Trupanion analyzes average claim amounts over the last two years to determine a 9.78% increase in canine veterinary spending.
(PR.com) November 8, 2010 — Trupanion, North America’s fastest growing pet health insurance company, today announced that veterinary spending has increased 9.78% since last year. Trupanion analyzed third-quarter data from 2009 and 2010, looking at average claim amounts for all dog breeds (cats were excluded due to the significant difference in claim amounts between cats and dogs). Average claim amounts are based on veterinary costs submitted by policyholders when their dog is in need of medical care. This differs from the amounts paid out by Trupanion to policyholders.
According to the American Pet Products Association, veterinary care is the second highest spending category behind food, with $12.04 billion spent in 2009 and an estimated $12.79 billion spent in 2010. Likewise, a study by BNResearch showed that 76% of pet owners would spend any amount to keep their pet healthy, and 52% of pet owners would always do what a vet recommends, regardless of cost.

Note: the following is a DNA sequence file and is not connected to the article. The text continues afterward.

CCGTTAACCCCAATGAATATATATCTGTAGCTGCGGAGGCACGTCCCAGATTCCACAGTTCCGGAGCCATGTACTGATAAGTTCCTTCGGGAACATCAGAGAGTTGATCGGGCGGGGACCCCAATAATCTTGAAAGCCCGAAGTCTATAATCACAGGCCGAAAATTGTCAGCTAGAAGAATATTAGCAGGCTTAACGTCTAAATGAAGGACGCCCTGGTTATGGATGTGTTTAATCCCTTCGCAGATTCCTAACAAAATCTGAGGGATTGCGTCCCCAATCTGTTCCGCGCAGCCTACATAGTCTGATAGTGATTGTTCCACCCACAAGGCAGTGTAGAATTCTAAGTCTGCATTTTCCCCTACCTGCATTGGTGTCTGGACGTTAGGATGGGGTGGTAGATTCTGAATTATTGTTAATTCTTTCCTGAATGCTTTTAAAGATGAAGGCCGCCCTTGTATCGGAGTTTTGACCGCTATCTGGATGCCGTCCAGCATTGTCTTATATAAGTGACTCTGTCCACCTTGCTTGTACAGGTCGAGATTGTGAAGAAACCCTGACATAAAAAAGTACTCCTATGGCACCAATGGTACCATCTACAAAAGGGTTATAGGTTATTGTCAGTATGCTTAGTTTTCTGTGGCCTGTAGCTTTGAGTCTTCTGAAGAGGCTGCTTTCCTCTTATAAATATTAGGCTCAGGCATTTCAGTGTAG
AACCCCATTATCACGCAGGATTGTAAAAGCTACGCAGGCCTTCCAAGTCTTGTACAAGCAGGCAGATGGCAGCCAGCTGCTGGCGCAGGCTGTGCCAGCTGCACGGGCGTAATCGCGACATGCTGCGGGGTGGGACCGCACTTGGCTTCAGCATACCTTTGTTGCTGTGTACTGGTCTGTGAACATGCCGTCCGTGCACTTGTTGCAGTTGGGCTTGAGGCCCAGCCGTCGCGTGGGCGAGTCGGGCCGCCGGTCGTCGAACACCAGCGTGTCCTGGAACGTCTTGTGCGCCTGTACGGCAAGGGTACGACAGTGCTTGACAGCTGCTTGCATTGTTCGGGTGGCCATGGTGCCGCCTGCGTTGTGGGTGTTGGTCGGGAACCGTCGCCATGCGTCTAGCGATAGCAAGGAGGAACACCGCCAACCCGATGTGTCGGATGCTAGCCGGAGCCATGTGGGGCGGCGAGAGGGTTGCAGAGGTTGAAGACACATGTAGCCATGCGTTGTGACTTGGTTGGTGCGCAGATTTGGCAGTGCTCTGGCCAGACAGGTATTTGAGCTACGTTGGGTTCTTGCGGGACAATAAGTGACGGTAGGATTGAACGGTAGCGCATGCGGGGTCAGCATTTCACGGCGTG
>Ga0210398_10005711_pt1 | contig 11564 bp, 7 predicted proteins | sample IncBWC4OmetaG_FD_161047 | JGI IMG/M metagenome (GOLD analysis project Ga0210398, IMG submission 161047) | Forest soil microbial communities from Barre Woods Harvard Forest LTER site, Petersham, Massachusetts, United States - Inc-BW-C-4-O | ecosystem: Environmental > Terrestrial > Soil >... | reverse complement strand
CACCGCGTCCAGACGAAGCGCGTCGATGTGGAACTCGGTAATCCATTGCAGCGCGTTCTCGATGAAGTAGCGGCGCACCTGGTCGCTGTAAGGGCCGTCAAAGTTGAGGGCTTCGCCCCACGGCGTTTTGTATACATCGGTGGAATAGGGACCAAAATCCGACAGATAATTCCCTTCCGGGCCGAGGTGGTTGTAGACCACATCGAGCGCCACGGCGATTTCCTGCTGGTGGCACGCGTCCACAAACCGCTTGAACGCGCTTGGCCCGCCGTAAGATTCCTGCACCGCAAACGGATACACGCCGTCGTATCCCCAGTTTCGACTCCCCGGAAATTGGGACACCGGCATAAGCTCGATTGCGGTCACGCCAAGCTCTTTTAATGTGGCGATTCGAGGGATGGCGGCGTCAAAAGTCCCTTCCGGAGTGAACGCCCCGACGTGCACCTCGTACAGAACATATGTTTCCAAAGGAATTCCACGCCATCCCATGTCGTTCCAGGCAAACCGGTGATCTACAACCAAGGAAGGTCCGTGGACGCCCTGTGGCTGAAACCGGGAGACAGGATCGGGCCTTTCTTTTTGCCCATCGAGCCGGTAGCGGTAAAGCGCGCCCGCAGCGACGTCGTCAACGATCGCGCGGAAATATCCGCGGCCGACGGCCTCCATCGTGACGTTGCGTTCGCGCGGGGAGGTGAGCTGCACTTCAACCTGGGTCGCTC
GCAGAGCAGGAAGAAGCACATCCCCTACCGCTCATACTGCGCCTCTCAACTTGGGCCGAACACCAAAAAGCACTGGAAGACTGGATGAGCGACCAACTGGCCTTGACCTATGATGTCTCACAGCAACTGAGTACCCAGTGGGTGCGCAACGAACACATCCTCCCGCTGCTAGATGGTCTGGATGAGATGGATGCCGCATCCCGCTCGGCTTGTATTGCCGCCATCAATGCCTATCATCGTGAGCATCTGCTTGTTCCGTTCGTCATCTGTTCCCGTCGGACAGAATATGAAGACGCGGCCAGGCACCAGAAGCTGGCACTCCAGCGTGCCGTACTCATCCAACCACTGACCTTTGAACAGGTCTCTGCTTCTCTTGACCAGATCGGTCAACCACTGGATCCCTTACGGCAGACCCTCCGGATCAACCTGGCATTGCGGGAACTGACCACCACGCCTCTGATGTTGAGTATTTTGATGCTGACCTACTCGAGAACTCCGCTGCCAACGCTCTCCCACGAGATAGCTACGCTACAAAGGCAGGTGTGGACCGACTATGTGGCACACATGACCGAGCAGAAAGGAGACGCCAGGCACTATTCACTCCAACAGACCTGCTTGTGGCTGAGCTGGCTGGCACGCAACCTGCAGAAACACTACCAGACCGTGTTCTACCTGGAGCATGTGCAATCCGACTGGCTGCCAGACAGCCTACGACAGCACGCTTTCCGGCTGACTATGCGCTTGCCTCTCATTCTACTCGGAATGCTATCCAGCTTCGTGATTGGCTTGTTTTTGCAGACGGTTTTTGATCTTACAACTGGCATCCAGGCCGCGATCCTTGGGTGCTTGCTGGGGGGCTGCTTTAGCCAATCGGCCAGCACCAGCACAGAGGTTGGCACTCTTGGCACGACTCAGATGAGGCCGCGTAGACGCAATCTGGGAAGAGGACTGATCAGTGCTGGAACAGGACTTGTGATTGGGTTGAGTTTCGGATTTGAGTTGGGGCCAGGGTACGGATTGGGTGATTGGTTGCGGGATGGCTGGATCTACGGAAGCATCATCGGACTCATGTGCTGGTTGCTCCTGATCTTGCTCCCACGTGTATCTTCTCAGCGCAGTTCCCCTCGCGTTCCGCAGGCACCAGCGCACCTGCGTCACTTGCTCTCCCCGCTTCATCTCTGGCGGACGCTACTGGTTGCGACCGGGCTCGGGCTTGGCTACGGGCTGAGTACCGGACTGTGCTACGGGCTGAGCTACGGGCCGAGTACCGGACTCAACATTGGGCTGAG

While more people are willing to take more drastic measures to save their pet’s life, advancements in veterinary services are making it easier to find life-saving options that weren’t previously available.
For example, a recent claim from a Trupanion policyholder consisted of several extensive surgeries to heal a dog that was hit by several cars. The total claim amount to date is $11,591.33 and while the dog is recovering, more testing and follow-up veterinary visits are still needed. Before such life-saving surgeries were available, this dog would not have survived.
Techniques and tools available to veterinarians are advancing more rapidly every year.
“We expect to see even more sophisticated technology and procedures being used in veterinary care and therefore even more ways to save a pet’s life,” said Howard Rubin, who is the Chief Operating Officer at Trupanion and was the founding CEO of the National Commission on Veterinary Economic Issues. “But that also means an increase in veterinary spending. I would imagine that this spending category will not see a drop any time soon.”